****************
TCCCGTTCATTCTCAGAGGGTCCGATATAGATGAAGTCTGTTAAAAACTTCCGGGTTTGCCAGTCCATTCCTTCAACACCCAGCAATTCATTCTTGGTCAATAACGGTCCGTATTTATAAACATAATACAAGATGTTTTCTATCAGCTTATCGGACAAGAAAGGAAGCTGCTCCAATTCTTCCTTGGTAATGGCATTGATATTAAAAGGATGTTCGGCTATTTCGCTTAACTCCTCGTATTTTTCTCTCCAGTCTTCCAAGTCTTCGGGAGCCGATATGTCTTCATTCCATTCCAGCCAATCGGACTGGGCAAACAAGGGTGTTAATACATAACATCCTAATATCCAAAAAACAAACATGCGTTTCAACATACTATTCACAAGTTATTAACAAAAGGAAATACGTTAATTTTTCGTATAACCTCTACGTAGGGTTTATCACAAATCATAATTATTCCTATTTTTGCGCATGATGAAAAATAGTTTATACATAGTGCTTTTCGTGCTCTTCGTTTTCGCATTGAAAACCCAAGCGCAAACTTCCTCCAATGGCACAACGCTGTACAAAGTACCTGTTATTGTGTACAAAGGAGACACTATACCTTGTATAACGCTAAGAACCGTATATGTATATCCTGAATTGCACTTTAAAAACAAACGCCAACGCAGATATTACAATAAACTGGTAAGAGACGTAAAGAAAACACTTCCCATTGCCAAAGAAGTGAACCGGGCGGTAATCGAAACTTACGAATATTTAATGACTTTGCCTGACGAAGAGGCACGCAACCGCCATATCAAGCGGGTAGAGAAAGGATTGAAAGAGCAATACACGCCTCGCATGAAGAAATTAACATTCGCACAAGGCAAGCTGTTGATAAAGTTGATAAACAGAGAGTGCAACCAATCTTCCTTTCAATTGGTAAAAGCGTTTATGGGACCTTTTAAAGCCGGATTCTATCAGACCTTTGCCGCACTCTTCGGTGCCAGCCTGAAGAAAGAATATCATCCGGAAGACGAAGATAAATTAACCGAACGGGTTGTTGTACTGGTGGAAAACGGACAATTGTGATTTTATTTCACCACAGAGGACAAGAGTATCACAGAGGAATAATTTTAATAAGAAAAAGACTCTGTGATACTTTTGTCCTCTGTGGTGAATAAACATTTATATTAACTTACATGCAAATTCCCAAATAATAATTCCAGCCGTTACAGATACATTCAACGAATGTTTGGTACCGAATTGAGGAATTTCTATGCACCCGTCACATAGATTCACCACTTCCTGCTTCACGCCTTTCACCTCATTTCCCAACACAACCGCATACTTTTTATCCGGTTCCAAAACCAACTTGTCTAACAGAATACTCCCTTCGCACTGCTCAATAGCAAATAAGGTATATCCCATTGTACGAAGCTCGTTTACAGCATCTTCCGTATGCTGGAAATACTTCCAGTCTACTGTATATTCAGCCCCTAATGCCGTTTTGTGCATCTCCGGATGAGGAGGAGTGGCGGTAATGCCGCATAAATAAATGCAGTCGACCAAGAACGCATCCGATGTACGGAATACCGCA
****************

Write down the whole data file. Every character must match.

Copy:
TCCCGTTCATTCTCAGAGGGTCCGATATAGATGAAGTCTGTTAAAAACTTCCGGGTTTGCCAGTCCATTCCTTCAACACCCAGCAATTCATTCTTGGTCAATAACGGTCCGTATTTATAAACATAATACAAGATGTTTTCTATCAGCTTATCGGACAAGAAAGGAAGCTGCTCCAATTCTTCCTTGGTAATGGCATTGATATTAAAAGGATGTTCGGCTATTTCGCTTAACTCCTCGTATTTTTCTCTCCAGTCTTCCAAGTCTTCGGGAGCCGATATGTCTTCATTCCATTCCAGCCAATCGGACTGGGCAAACAAGGGTGTTAATACATAACATCCTAATATCCAAAAAACAAACATGCGTTTCAACATACTATTCACAAGTTATTAACAAAAGGAAATACGTTAATTTTTCGTATAACCTCTACGTAGGGTTTATCACAAATCATAATTATTCCTATTTTTGCGCATGATGAAAAATAGTTTATACATAGTGCTTTTCGTGCTCTTCGTTTTCGCATTGAAAACCCAAGCGCAAACTTCCTCCAATGGCACAACGCTGTACAAAGTACCTGTTATTGTGTACAAAGGAGACACTATACCTTGTATAACGCTAAGAACCGTATATGTATATCCTGAATTGCACTTTAAAAACAAACGCCAACGCAGATATTACAATAAACTGGTAAGAGACGTAAAGAAAACACTTCCCATTGCCAAAGAAGTGAACCGGGCGGTAATCGAAACTTACGAATATTTAATGACTTTGCCTGACGAAGAGGCACGCAACCGCCATATCAAGCGGGTAGAGAAAGGATTGAAAGAGCAATACACGCCTCGCATGAAGAAATTAACATTCGCACAAGGCAAGCTGTTGATAAAGTTGATAAACAGAGAGTGCAACCAATCTTCCTTTCAATTGGTAAAAGCGTTTATGGGACCTTTTAAAGCCGGATTCTATCAGACCTTTGCCGCACTCTTCGGTGCCAGCCTGAAGAAAGAATATCATCCGGAAGACGAAGATAAATTAACCGAACGGGTTGTTGTACTGGTGGAAAACGGACAATTGTGATTTTATTTCACCACAGAGGACAAGAGTATCACAGAGGAATAATTTTAATAAGAAAAAGACTCTGTGATACTTTTGTCCTCTGTGGTGAATAAACATTTATATTAACTTACATGCAAATTCCCAAATAATAATTCCAGCCGTTACAGATACATTCAACGAATGTTTGGTACCGAATTGAGGAATTTCTATGCACCCGTCACATAGATTCACCACTTCCTGCTTCACGCCTTTCACCTCATTTCCCAACACAACCGCATACTTTTTATCCGGTTCCAAAACCAACTTGTCTAACAGAATACTCCCTTCGCACTGCTCAATAGCAAATAAGGTATATCCCATTGTACGAAGCTCGTTTACAGCATCTTCCGTATGCTGGAAATACTTCCAGTCTACTGTATATTCAGCCCCTAATGCCGTTTTGTGCATCTCCGGATGAGGAGGAGTGGCGGTAATGCCGCATAAATAAATGCAGTCGACCAAGAACGCATCCGATGTACGGAATACCGCA